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Two Horror Films from Hollywood Pictures

Deep Rising (January 6/07)

Though overlong and occasionally bogged down in special effects, Deep Rising is - more often than not - an old-fashioned and flat-out fun monster movie that benefits from Treat Williams' tremendously engaging lead performance. The film - which revolves around a ragtag group of characters (including Williams' John Finnegan and Famke Janssen's Trillian St. James) that find themselves under attack from a blood-thirsty sea monster - has been infused with a distinctly tongue-in-cheek sensibility by writer/director Stephen Sommers, and it's clear almost immediately that viewer isn't meant to take any of this seriously (with a premise like that, how could they?) Williams is perfectly cast as the Han Solo-esque hero, while the supporting cast has been peppered with a variety of familiar faces (including Djimon Hounsou, Cliff Curtis, and Anthony Heald). That being said, there's little doubt that the movie fares a whole lot better in its first half than in its second - primarily because the computer-generated monster just isn't very convincing (Sommers initially goes the Spielberg route and leaves the creature to the shadows). The flabby midsection doesn't do the film any favors, although - admittedly - Sommers does effectively pull everything together for an exciting and thoroughly rousing finale.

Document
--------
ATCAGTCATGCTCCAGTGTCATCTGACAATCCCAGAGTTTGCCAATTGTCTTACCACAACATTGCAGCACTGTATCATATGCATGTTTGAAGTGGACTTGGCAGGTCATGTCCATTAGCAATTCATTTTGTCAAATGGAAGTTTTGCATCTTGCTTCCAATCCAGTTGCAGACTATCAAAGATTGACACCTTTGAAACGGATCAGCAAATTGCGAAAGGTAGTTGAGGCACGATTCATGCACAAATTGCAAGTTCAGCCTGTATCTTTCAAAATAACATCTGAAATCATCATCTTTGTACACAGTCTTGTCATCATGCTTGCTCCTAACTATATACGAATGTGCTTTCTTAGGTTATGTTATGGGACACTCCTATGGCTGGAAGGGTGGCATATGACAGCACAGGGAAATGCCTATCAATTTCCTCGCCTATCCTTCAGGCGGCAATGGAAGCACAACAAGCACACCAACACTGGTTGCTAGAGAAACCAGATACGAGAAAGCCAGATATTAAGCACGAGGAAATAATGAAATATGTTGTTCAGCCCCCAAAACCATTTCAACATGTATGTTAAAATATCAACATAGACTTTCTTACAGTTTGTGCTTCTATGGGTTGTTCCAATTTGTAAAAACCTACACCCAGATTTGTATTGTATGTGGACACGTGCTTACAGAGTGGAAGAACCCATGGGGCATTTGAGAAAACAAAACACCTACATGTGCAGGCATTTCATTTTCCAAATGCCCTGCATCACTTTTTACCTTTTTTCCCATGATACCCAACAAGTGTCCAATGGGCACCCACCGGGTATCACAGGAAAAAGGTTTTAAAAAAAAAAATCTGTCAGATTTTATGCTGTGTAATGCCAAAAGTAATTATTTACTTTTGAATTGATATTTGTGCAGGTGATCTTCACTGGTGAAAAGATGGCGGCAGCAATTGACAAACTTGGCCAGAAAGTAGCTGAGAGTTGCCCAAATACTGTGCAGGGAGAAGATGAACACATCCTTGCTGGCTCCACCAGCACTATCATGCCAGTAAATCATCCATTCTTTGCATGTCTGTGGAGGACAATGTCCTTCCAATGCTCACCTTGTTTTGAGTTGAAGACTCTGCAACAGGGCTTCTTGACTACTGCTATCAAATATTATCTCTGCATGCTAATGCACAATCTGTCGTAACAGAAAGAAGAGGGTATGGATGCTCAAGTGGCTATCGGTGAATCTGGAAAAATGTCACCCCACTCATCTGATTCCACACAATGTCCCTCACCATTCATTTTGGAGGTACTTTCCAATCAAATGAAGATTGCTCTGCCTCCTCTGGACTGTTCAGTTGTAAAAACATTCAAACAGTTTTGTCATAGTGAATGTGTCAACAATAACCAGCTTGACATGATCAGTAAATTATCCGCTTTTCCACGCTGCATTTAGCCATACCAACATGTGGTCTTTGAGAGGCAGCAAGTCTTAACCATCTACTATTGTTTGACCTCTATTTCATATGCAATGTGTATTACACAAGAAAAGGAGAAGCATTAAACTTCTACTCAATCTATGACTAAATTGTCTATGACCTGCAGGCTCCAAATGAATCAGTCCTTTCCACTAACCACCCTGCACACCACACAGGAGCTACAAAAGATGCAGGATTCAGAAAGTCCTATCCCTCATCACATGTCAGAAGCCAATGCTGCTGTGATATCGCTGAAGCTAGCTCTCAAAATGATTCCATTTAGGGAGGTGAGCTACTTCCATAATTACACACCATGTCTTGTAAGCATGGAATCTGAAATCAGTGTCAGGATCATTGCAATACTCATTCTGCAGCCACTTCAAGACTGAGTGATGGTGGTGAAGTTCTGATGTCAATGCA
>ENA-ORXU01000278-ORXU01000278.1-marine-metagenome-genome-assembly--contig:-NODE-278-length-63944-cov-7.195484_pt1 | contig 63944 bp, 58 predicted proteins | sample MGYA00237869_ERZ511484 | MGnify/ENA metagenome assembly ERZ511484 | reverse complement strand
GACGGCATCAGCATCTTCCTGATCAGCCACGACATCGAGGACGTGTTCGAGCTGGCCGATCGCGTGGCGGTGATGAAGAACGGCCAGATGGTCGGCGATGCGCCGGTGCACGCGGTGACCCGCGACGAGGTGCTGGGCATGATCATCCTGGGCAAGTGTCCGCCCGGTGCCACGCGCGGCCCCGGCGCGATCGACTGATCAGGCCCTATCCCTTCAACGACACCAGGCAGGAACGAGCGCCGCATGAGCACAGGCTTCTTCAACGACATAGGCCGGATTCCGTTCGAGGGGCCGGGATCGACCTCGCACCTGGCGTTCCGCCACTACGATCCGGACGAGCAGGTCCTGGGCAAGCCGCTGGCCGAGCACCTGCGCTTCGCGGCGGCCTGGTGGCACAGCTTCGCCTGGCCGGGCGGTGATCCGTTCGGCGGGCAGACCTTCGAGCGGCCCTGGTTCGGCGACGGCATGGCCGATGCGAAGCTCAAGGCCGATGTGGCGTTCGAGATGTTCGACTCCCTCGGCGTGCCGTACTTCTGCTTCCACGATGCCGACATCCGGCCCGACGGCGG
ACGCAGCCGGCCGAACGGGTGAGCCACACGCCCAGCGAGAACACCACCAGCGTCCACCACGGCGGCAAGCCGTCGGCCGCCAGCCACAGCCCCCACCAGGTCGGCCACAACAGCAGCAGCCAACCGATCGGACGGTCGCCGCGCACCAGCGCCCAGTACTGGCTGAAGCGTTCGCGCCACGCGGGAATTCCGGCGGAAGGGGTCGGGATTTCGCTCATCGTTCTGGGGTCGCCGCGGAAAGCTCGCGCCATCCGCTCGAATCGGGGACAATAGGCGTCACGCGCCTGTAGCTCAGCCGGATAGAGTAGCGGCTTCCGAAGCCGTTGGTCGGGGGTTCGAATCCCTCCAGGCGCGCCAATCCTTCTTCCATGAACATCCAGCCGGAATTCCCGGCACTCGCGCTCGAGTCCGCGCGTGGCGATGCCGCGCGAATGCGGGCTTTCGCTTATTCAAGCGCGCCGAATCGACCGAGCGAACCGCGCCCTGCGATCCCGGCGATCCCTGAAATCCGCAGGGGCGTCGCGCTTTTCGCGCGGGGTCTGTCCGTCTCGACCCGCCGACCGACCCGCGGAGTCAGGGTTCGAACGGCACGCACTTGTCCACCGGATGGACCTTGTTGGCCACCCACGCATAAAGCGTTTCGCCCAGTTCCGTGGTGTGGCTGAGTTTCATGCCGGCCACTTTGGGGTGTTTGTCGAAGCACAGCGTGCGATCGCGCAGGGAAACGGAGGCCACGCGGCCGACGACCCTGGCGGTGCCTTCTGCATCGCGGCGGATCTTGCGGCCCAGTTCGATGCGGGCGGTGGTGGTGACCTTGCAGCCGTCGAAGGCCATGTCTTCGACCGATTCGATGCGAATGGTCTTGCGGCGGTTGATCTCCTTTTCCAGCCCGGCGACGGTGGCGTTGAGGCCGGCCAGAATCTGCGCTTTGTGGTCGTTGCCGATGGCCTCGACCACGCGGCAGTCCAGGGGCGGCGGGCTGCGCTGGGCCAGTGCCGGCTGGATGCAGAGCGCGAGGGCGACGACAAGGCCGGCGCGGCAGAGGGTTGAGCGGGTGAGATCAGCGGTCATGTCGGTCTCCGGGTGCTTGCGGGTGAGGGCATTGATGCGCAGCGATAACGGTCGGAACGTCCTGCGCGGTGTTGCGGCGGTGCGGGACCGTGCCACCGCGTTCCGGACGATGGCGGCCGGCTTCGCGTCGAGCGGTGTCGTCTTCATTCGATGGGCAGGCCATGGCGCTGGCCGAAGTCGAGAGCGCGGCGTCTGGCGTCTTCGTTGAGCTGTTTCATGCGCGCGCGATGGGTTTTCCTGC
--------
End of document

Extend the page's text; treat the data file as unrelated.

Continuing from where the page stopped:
out of


The Puppet Masters (January 8/07)

Based on a 1951 novel by Robert A. Heinlein, The Puppet Masters follows several characters - including Donald Sutherland's Andrew Nivens, Julie Warner's Mary Sefton, and Keith David's Alex Holland - as they attempt to prevent parasitic aliens from successfully inhabiting the bodies of everyone on Earth. The film's screenplay (by Ted Elliott, Terry Rossio, and David S. Goyer) eschews character development and actual instances of plotting in favor of an unreasonably quick pace, with the invasion kicking off almost immediately (there is, consequently, not even a hint of surprise or shock among any of the protagonists). The strangely disjointed vibe is compounded by Stuart Orme's styleless direction, and there's simply no getting around the feeling that large chunks of Heinlein's story have been omitted. And aside from the inclusion of a few decent action sequences and several genuinely creepy moments, The Puppet Masters is generally as far-fetched and overwrought as its 1950s sci-fi brethren.

out of

© David Nusair